SECONDO STILE – Riccardo Previdi

 

Since II STILE is canvas based, it needs to be shown in a space like any other painting. The third installment of II STILE is shown in public space, on the street, applied on a billboard.
As an alternative to the exhibition space, the street itself represents something utopian; a place of direct interaction with a broad public, free from the restrictions and limitations of the art institution and the white cube. Instead of bringing the paintings of the streets into the exhibition space on a canvas, II STILE brings the exhibition space on a canvas out on the street. It utilizes an existing display structure (the billboard) to squat a public space with an imaginary private apartment in which an exhibition by Riccardo Previdi is shown. I find it a refreshing take on the relation between painting and public space.
Riccardo Previdi’s new work TATAMI consists of a video projection on two paintings on billboard pieces. The video shows robots performing differet tasks while the paintings depict bot detection texts – so-called CAPTCHA’s.
A CAPTCHA is a series of letters and/or numbers that are stretched, blurred or crossed out; a stylized version of a random word that is readable only by humans. A letter or a number is, much like the space defined in a painting, an abstraction. At the same time it has a physical form, the written letter, that carry traces of individual expression. The CAPTCHA is a generic stylization that is incomprehensible to a robot, much like a complex wildstyle letter is unreadable to a non-graffiti writer. In TATAMI, The CAPTCHA is not automatically generated, but instead hand painted.
I look at the paintings and confirm my humanity by passing the bot detection test. I can read the text while the video is disturbed by the paintings it is projected onto. I see both at the same time. I can’t help to think that he CAPTCHA is beyond comprehension of the robot shown in the video.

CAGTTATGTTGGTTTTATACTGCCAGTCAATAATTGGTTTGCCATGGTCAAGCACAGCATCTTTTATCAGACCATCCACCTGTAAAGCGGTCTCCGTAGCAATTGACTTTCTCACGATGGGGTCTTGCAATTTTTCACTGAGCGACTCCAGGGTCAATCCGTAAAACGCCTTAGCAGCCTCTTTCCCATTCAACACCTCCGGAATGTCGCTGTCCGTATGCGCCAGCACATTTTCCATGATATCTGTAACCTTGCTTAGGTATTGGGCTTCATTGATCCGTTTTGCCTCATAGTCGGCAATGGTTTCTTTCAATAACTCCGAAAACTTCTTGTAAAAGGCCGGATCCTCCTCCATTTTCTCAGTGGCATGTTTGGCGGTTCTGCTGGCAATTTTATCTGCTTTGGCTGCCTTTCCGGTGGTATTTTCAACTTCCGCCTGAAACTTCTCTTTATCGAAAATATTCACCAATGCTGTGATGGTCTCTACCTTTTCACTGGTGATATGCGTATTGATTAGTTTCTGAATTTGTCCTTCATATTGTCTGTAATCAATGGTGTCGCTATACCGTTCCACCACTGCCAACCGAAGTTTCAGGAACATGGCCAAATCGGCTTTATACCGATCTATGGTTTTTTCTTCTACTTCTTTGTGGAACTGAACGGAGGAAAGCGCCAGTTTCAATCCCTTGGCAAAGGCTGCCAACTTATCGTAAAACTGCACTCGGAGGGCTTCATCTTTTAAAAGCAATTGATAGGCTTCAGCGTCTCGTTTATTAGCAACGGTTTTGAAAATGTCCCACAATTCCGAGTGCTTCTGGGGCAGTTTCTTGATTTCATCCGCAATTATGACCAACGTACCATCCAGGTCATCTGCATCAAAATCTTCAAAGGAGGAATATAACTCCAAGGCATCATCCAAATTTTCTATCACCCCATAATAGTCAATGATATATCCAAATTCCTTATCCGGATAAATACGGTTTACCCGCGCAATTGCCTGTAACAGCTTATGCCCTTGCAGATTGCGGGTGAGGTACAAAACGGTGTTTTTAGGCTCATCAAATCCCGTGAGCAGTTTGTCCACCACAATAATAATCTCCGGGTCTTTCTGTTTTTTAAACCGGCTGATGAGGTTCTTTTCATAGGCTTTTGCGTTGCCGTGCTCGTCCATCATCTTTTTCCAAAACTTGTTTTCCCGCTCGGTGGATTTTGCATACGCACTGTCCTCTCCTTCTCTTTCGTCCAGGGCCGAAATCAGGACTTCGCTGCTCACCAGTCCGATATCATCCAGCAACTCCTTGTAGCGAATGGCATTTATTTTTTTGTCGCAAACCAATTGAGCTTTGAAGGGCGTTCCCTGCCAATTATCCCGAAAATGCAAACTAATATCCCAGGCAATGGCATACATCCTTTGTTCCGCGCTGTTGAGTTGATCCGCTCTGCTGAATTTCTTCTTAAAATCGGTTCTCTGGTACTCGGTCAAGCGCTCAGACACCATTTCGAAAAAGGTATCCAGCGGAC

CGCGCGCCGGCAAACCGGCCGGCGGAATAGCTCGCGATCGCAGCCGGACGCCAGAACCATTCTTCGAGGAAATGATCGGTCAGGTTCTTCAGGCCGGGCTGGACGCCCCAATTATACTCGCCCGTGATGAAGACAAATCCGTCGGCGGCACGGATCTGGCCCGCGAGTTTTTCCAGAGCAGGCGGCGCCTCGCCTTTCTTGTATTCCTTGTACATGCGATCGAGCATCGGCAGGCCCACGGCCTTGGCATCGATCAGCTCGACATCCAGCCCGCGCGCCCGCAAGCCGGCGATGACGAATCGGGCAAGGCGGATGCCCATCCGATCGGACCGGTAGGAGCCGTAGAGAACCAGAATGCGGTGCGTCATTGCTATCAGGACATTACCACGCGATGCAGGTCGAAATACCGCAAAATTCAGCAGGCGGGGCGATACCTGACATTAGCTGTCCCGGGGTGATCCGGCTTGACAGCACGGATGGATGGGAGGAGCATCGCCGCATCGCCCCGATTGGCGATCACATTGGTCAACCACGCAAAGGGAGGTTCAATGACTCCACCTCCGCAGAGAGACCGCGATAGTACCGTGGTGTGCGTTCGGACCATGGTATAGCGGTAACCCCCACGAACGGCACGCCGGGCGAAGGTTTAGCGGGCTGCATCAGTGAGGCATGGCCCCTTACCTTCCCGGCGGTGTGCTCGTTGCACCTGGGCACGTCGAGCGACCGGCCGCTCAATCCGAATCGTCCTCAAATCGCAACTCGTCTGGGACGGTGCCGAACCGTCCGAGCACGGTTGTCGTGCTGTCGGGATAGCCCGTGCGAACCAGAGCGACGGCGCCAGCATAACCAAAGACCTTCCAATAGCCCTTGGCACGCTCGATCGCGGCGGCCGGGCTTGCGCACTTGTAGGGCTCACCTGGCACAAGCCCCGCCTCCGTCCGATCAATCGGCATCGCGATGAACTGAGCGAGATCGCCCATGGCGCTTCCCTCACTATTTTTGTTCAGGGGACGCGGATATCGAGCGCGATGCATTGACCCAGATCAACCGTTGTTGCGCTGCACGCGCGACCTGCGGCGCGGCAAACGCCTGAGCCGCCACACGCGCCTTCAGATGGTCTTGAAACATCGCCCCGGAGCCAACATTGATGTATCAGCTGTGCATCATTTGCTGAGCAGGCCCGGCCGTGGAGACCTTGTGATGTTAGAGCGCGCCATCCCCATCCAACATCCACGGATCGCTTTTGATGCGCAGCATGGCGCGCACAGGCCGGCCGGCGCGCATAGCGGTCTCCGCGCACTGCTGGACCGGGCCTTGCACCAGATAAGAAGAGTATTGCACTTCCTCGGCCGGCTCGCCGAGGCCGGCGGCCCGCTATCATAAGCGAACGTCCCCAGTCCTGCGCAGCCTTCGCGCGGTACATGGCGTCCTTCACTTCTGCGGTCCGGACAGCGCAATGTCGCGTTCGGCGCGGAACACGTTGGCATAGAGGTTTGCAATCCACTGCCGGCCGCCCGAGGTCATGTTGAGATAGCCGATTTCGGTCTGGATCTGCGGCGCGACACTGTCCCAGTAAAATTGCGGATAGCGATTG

Some people write their names in public space to leave their traces and thus to confirm that they exist. Their handwriting is a record of their humanity. That is why I love tags. Previdi leaves a trace of his humanity as a contrast to the industrial mass produced advertisement prints it is painted on.
TATAMI depicts a world in which humans and robots move through the same spaces, interact with each other and try to decode the same informations. In this world, painting becomes an opportunity to escape the generic and easily decodable images of the internet and the advertisements in public space. A subtle devotion to human expression.
I like the idea of projecting a video on a painting on a billboard on a painting on a billboard in public space. It reminds me that the frame is always a part of the work and that I can define that frame myself. It lights my imagination and leaves me curious what comes next.

Christian Falsnaes


Schoenhauser Allee 142, 10435 Berlin

 

 

 

 

 

 

 

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